Updated: July 10, 2017 07:39 AM GMT
Aeta children on the island of Palaui attend classes at a learning center for tribal children run by Franciscan nuns. (Photo by Mark Saludes)
Every day, Eva Vallangca takes a 30-minute boat ride from the northern Philippine town of Santa Ana to the island of Palaui, off the northeastern coast of Cagayan Valley province.
The 25-year-old woman is a volunteer teacher in a tribal community school run by the Franciscan Apostolic Sisters, a Catholic religious congregation based in the northern Philippines.
Eva says teaching the Aeta tribe on the island is her way of showing gratitude to the community that gave her the "most precious gift that completes" her life.
"This is what I really want. I want to be an instrument of empowerment for indigenous people," she says.
Eva has been teaching Aeta children for three years, although her love for the tribe, which she calls "the most wonderful people," started years earlier when she met Alvin, a 32-year-old tribesman.
Eva and Alvin became friends after an accidental meeting. The young Alvin says he thought he went crazy after seeing Eva.
"I wanted to see her every day just listen to her voice. Then I realized I love her," says Alvin who married Eva and brought her to his tribe.
It was in Alvin's community that Eva saw how the Aetas had been deprived even of the basic right to an education for children.
Eva and her husband Alvin volunteer as teachers at the nuns' learning center for tribal children. (Photo by Mark Saludes)
The Aetas of Palaui
The island of Palaui is home to the Aeta, an indigenous people who live in scattered, isolated mountainous parts of the main Philippine island of Luzon.
The Aeta, thought to be the earliest inhabitants of the Philippines, have always suffered discrimination because of their small physical stature, very dark brown skin, and kinky hair.
Palaui, which earned 10th spot on CNN's World's 100 Best Beaches list in 2013, has since been invaded by commercial beach resorts, further pushing some 40 tribal families inland.
In 1994, the island was declared a national marine reserve, but due to its remoteness, government services seldom reach residents, leaving the tribe with no access to education, health, or other services.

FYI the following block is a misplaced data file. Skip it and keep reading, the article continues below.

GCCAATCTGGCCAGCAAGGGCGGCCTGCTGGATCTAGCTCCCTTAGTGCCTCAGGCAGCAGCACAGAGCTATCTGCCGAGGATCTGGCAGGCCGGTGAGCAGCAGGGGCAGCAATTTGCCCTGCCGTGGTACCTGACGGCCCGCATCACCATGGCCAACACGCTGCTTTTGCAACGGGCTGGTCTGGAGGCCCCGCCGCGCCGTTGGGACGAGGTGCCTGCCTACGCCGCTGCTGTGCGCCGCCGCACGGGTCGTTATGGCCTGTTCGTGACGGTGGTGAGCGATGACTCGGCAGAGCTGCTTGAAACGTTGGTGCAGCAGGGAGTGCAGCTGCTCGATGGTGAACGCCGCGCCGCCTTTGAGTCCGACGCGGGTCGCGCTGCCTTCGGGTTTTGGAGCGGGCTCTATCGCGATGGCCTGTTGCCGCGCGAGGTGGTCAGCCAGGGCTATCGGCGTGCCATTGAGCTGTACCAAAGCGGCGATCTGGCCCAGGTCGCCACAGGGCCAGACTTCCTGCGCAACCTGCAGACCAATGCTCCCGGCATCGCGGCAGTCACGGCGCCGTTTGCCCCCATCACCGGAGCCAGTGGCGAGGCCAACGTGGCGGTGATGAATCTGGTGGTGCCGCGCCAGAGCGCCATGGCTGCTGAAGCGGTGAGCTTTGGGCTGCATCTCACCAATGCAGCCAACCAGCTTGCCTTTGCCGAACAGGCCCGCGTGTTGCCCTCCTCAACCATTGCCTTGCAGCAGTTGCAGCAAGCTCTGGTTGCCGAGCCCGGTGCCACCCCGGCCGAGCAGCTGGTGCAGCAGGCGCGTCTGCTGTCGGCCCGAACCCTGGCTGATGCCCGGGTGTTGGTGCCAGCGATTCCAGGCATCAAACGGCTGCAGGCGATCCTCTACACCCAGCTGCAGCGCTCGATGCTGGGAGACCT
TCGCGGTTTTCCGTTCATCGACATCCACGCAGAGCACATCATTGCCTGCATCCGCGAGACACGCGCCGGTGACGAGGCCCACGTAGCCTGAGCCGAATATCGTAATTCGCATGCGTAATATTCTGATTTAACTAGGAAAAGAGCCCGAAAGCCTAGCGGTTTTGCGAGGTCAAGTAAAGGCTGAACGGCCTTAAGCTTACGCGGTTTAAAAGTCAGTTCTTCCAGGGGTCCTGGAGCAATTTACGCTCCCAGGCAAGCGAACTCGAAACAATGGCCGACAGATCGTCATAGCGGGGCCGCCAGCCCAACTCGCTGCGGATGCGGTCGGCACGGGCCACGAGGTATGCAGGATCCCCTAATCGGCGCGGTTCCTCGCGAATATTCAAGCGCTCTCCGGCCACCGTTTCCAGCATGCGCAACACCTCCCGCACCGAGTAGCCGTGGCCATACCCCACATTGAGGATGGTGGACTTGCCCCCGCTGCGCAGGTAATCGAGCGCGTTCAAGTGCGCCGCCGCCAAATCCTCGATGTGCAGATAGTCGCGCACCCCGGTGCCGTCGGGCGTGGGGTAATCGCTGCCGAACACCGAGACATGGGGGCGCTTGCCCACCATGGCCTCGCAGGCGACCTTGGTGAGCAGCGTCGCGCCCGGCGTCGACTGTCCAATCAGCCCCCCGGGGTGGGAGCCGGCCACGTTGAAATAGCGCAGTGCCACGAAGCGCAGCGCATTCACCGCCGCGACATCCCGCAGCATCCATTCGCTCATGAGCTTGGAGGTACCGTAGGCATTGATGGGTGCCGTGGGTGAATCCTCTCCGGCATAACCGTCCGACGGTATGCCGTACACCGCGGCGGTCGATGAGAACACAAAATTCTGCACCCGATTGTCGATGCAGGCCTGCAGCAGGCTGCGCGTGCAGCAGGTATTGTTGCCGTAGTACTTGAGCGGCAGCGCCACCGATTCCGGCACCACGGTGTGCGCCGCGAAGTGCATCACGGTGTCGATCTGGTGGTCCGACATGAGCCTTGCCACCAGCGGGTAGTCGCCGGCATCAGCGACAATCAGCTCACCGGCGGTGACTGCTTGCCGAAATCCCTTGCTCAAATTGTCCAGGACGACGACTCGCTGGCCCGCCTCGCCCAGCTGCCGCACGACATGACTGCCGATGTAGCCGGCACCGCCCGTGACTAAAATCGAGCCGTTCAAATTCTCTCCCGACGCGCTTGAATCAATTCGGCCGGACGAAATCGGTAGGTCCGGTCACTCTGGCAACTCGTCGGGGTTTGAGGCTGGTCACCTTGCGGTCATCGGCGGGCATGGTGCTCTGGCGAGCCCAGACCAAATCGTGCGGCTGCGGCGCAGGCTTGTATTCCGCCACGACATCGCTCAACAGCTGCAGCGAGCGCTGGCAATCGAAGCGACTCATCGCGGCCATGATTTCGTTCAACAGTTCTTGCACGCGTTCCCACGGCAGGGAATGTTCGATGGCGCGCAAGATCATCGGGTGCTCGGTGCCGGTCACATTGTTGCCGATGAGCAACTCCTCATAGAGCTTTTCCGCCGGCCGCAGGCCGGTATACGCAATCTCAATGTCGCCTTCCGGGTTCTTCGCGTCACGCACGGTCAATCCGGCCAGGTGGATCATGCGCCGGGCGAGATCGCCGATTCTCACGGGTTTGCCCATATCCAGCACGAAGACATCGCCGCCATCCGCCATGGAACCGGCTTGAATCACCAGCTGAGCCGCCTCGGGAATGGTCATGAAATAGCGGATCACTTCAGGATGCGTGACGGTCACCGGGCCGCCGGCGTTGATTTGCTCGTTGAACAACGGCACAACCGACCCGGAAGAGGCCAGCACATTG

The religious missionary Franciscan Apostolic Sisters came to Palaui some 20 years ago and started working to empower the community.
"The congregation realized that a school would help them secure a better future, away from the discrimination of society," said Sister Minerva Caampued.
A mother and her child spend time at the learning center for tribal children run by Franciscan nuns. (Photo by Mark Saludes)
School for the tribe
In 2010, the nuns established the Santa Ana School for the Aetas, a learning center for tribal children.
Sister Minerva says the school was a "blessing" but the challenges continue. "We have to look for teachers," she says.
During the school's first year, the sisters became teachers.
Alvin, an eager young man who has been helping the nuns, became a volunteer instructor.
"I can only teach them how to read the alphabet, do some basic math, and write letters," Alvin says.
He spends his free time listening to the nuns. "I want to learn so that I can teach the children more," he says.
Eva says she sees her husband's desire to be an educator.
"I know the reason why he is so eager," Eva says. "He really wants to see an Aeta community free from discrimination." The only way out of this is through education, she says.
Eva appealed to the nuns who have helped Alvin get a proper education from a Franciscan school in Santa Ana town. The young man is in his third year in college and is taking an education course.
To show her gratitude, Eva volunteers as a teacher in the nuns' tribal school to give what she describes as "the only treasure that no one can take" from the tribe.
The couple decided not to have a child until Alvin finishes his studies. "It is only a little sacrifice that we can do not just for the tribe but for us as a couple," says Alvin.
"We are happy to have them and we really wish others to follow their example," Sister Minerva said.
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